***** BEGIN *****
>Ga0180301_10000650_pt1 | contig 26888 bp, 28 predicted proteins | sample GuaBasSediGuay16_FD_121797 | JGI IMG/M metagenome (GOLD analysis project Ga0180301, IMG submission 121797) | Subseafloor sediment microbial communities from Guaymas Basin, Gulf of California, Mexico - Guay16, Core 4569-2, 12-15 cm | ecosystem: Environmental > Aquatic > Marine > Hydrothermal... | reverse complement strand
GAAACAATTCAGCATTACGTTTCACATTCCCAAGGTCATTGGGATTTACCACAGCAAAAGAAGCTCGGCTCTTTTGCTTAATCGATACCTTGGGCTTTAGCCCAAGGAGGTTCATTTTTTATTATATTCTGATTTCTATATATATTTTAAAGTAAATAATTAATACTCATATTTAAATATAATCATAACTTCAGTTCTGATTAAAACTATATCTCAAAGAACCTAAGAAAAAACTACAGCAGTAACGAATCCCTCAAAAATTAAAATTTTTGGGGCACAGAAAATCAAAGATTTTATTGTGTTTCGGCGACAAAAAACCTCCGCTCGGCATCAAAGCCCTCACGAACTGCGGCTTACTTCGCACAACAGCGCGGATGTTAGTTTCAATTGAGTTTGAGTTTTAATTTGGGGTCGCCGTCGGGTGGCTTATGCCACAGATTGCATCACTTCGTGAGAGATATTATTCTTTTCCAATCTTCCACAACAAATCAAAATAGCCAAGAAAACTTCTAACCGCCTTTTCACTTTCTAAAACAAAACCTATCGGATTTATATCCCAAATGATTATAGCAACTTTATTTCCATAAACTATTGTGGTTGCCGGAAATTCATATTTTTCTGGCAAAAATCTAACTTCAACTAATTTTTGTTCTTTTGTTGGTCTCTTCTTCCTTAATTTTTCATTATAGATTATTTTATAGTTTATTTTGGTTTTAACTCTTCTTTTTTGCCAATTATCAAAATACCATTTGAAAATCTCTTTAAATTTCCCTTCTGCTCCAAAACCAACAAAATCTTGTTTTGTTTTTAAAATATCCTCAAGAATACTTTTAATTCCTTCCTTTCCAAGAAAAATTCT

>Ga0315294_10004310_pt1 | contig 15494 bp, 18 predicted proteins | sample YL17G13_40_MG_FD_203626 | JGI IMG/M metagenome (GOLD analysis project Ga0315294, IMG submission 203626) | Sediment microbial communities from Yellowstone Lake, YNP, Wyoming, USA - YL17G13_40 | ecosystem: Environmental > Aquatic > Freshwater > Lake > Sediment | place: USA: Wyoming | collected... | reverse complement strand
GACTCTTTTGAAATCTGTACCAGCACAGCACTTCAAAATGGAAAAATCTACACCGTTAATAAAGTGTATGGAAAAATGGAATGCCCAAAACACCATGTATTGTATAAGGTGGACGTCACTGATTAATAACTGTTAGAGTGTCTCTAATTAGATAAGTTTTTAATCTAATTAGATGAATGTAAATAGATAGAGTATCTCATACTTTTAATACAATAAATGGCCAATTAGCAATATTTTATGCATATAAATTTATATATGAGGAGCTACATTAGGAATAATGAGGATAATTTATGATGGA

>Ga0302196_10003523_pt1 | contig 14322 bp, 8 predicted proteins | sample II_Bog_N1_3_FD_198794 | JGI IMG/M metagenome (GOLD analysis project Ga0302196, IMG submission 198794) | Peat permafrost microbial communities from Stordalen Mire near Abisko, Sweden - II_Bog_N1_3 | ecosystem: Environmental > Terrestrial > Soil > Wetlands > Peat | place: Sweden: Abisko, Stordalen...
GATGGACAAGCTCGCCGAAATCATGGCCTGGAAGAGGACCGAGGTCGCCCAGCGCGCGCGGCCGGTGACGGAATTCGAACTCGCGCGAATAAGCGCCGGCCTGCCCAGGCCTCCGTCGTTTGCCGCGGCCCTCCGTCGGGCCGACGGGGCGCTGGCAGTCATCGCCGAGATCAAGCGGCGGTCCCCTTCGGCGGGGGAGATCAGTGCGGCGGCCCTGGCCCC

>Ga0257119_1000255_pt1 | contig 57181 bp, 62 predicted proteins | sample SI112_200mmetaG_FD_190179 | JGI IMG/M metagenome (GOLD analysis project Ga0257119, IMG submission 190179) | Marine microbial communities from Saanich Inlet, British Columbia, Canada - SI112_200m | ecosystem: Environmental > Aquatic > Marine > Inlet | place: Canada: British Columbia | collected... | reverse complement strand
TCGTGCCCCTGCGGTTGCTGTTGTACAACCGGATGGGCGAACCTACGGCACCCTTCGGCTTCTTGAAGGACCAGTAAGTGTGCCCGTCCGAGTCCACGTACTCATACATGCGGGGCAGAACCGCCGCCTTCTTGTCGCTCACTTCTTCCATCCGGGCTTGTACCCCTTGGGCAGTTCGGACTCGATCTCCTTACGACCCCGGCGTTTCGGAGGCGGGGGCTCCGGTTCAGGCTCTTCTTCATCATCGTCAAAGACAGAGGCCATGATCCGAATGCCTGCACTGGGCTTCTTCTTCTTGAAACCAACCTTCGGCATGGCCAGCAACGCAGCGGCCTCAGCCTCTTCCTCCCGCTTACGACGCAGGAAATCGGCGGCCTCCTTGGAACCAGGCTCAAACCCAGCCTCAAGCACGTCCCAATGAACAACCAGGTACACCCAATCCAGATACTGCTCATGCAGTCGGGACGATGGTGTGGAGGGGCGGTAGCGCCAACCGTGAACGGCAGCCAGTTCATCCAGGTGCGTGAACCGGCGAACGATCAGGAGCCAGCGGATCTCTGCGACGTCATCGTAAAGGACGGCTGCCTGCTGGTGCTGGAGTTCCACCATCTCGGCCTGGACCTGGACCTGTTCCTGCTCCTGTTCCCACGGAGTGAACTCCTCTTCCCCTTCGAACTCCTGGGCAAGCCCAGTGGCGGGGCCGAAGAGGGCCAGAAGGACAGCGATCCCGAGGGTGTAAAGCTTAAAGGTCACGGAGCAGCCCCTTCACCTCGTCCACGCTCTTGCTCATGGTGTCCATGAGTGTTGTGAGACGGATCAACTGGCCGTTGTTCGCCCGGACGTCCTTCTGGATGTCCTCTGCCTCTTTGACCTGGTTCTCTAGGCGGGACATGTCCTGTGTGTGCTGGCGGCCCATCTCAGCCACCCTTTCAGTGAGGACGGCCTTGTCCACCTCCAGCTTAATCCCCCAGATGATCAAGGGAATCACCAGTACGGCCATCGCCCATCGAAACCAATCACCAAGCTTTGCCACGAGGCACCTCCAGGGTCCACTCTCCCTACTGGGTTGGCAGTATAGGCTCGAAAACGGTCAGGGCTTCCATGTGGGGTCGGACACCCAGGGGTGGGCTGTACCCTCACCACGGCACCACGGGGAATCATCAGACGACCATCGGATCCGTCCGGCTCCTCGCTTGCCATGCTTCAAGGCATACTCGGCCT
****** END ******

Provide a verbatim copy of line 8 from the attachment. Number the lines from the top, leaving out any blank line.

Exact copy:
TCGTGCCCCTGCGGTTGCTGTTGTACAACCGGATGGGCGAACCTACGGCACCCTTCGGCTTCTTGAAGGACCAGTAAGTGTGCCCGTCCGAGTCCACGTACTCATACATGCGGGGCAGAACCGCCGCCTTCTTGTCGCTCACTTCTTCCATCCGGGCTTGTACCCCTTGGGCAGTTCGGACTCGATCTCCTTACGACCCCGGCGTTTCGGAGGCGGGGGCTCCGGTTCAGGCTCTTCTTCATCATCGTCAAAGACAGAGGCCATGATCCGAATGCCTGCACTGGGCTTCTTCTTCTTGAAACCAACCTTCGGCATGGCCAGCAACGCAGCGGCCTCAGCCTCTTCCTCCCGCTTACGACGCAGGAAATCGGCGGCCTCCTTGGAACCAGGCTCAAACCCAGCCTCAAGCACGTCCCAATGAACAACCAGGTACACCCAATCCAGATACTGCTCATGCAGTCGGGACGATGGTGTGGAGGGGCGGTAGCGCCAACCGTGAACGGCAGCCAGTTCATCCAGGTGCGTGAACCGGCGAACGATCAGGAGCCAGCGGATCTCTGCGACGTCATCGTAAAGGACGGCTGCCTGCTGGTGCTGGAGTTCCACCATCTCGGCCTGGACCTGGACCTGTTCCTGCTCCTGTTCCCACGGAGTGAACTCCTCTTCCCCTTCGAACTCCTGGGCAAGCCCAGTGGCGGGGCCGAAGAGGGCCAGAAGGACAGCGATCCCGAGGGTGTAAAGCTTAAAGGTCACGGAGCAGCCCCTTCACCTCGTCCACGCTCTTGCTCATGGTGTCCATGAGTGTTGTGAGACGGATCAACTGGCCGTTGTTCGCCCGGACGTCCTTCTGGATGTCCTCTGCCTCTTTGACCTGGTTCTCTAGGCGGGACATGTCCTGTGTGTGCTGGCGGCCCATCTCAGCCACCCTTTCAGTGAGGACGGCCTTGTCCACCTCCAGCTTAATCCCCCAGATGATCAAGGGAATCACCAGTACGGCCATCGCCCATCGAAACCAATCACCAAGCTTTGCCACGAGGCACCTCCAGGGTCCACTCTCCCTACTGGGTTGGCAGTATAGGCTCGAAAACGGTCAGGGCTTCCATGTGGGGTCGGACACCCAGGGGTGGGCTGTACCCTCACCACGGCACCACGGGGAATCATCAGACGACCATCGGATCCGTCCGGCTCCTCGCTTGCCATGCTTCAAGGCATACTCGGCCT